Mountain bikers are at higher risk for bear encounters, because they move quickly down a trail and are relatively quiet. Below are some tips for how you can keep yourself safe while biking in bear country.
Slow down – Bears often react defensively when they are surprised. There have been instances where bikers have been seriously injured and even killed by bears acting in self-defense. Be careful and consider slowing down in areas with poor sight distance (i.e. heavily wooded areas with lots of blind corners).
Carry bear spray – Bikers should carry bear spray in a holster/mount on their person. In a group, all riders should carry bear spray, so if one rider comes across another in trouble, they can take quick action. Bear spray can be used on all animals including cougars. To use bear spray, remove the safety clip, hold the can in two hands and extend your arms in readiness. Deploy 2-3 bursts when the bear is 10 m away. Take aim at the ground in front of the bear and then place the next burst higher and then higher again, never aiming above the head. Keep wind direction in mind and adjust accordingly. Try not to use the entire contents as more than one application may be needed. Spray again if the bear continues to approach; this time aim for the face (nose, mouth and eyes). Once the bear has retreated or is busy cleaning itself, leave the area as quickly as possible, but do not run or ride too quickly; alternatively, get to an area of safety, such as a car or building.
Make noise – Mountain bikers don’t generate much noise, increasing the odds of a surprise encounter with a bear (especially a mother with cubs who may not be able to move them out of the way quickly). Shout periodically, human voice is much more effective than a bear bell as bears do not associate bells with humans.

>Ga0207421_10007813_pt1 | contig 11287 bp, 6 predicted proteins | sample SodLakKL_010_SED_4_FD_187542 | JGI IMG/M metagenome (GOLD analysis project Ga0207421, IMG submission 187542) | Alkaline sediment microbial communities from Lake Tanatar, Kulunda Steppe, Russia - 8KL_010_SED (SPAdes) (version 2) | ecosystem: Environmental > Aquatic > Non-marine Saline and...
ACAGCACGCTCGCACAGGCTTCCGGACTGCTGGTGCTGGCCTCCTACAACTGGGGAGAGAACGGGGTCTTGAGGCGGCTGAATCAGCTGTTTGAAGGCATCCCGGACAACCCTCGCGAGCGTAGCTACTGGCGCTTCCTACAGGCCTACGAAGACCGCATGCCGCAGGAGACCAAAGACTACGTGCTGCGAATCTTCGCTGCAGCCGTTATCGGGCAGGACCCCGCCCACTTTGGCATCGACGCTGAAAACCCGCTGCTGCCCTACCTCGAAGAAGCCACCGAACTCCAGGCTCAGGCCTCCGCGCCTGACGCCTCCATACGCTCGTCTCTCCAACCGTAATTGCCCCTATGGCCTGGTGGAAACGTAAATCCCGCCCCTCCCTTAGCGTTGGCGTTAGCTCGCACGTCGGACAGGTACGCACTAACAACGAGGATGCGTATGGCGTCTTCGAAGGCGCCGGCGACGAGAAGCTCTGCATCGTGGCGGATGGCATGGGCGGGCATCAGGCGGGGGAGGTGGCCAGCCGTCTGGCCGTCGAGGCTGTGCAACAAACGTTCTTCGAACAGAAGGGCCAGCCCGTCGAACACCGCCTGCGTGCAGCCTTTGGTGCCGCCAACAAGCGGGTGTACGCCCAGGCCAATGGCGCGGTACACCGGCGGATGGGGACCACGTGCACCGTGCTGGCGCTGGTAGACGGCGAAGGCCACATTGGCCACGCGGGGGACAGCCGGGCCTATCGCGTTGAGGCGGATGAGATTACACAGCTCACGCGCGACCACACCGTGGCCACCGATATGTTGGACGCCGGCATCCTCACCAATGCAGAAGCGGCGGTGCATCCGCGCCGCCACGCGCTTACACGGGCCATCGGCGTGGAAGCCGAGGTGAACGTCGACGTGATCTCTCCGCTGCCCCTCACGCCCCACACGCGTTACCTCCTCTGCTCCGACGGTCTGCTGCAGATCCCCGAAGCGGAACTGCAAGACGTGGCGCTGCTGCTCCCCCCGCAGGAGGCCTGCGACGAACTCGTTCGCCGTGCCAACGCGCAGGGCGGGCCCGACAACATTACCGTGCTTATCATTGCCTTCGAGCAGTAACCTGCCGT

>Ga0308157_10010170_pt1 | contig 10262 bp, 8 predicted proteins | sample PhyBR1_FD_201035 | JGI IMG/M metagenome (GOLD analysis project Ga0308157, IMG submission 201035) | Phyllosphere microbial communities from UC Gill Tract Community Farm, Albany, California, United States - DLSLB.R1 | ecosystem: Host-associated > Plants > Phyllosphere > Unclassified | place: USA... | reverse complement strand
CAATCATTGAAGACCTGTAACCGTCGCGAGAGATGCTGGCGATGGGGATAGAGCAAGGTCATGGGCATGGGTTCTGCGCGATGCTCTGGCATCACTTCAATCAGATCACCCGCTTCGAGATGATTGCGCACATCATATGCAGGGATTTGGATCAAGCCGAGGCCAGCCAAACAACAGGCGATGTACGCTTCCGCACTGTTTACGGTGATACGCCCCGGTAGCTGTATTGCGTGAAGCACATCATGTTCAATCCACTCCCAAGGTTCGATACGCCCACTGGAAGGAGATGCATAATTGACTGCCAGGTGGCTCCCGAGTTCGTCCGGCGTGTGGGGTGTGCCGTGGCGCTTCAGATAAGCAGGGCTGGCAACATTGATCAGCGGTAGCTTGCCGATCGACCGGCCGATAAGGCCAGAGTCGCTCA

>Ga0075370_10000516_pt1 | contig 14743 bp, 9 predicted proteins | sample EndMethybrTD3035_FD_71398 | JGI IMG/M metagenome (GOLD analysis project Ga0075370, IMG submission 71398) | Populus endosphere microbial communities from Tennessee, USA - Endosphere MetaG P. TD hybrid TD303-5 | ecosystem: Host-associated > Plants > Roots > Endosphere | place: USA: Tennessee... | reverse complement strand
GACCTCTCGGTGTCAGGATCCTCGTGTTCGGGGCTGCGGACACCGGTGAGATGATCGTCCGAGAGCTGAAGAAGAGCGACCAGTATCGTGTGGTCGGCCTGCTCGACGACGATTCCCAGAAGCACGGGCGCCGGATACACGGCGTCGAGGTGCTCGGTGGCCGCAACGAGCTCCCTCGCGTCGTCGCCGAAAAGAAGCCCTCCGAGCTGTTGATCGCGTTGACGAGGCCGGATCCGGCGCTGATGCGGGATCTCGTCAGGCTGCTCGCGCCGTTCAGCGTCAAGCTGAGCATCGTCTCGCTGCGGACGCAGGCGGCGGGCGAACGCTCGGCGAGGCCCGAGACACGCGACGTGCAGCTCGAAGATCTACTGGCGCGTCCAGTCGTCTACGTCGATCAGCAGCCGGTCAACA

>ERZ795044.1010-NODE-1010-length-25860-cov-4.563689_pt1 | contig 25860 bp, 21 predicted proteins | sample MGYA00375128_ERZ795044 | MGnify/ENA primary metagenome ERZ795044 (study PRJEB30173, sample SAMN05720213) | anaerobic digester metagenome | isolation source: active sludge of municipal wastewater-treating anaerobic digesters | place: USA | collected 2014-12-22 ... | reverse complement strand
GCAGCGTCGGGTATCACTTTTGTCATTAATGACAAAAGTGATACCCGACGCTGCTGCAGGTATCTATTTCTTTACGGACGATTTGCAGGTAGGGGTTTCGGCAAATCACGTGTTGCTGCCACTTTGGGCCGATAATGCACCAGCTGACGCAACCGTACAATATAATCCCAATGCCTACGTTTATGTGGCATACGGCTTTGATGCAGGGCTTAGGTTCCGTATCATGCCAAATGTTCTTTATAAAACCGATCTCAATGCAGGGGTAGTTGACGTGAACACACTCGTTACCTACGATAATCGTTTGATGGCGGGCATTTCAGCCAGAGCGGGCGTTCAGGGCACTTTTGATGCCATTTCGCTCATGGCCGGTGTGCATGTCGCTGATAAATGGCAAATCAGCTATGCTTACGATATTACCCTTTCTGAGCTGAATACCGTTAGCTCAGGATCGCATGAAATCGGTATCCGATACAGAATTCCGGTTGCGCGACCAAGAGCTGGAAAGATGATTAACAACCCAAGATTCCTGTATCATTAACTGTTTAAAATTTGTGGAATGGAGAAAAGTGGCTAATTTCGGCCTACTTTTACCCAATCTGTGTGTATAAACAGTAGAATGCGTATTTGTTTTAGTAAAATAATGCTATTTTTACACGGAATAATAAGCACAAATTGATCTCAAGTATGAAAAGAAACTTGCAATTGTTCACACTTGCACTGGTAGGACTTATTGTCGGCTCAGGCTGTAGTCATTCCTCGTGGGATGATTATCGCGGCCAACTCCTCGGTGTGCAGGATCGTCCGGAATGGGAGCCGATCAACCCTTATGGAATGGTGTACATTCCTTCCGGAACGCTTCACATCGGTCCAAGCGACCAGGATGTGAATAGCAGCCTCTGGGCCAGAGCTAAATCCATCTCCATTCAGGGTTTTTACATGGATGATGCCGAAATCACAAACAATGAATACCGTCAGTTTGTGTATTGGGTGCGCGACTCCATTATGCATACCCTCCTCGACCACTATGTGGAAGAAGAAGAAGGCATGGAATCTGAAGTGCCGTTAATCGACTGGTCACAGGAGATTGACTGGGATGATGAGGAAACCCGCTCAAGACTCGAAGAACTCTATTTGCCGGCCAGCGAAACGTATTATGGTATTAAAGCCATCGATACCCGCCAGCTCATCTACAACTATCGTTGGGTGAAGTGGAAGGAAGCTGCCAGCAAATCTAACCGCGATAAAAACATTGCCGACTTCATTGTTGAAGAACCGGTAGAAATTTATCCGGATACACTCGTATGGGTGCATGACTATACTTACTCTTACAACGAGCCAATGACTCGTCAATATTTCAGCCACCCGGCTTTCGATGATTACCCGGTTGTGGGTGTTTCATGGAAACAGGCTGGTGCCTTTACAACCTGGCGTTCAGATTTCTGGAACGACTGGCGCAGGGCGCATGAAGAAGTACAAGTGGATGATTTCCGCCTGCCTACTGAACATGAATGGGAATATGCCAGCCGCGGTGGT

Look up – Look ahead and be vigilant. Keep an eye out for bear activity such as tracks, scat and feeding sites (berry bushes). Do not ride in areas with rich sources of bear food, like berry patches in late summer. Do not ride with headphones in as it makes you less likely to hear or notice wildlife in the surrounding area.
Don’t ride alone – Riding in a group will generate more noise and you will be more capable of responding to a rider in trouble.
Don’t ride at dusk or dawn – Bears are more active at this time and the likelihood you will encounter a bear increases.
If you encounter a bear – If you find yourself in close quarters with a bear, stop riding and assess the situation. Place the bike between you and the bear which makes you look larger in a non-threatening way.
When you’re on a bike, you’re moving swiftly and you have less time to react than someone who is walking. This is more likely to provoke a charge from a defensive bear, especially a grizzly bear. If a bear charges you in a defensive, non-predatory situation, it is usually a bluff (especially if it’s a black bear). Even so, this is a frightening experience. Hold your ground and do not make direct eye contact with the bear. Running or pedaling away may trigger the bear to chase you, and you can’t always out-bike a bear.
Yelling at a defensive bear may provoke it further. Instead, talk to the bear calmly and back away slowly until the bear resumes its normal behavior (resting, feeding, and traveling). If a bear looks like they intend to make contact, bear spray is your first line of defense. If a bear does make contact, remain as calm as possible and don’t move or make sounds. This will let the bear know that you have no intent to fight back or harm them – it is your best chance of minimizing injury to yourself.
Sometimes you may see a bear before it is aware of you. If this happens, move away quietly the way you came and give the animal the room it needs. Find an appropriate place to observe it, where possible, and enjoy the moment. It’ll certainly be one you won’t forget!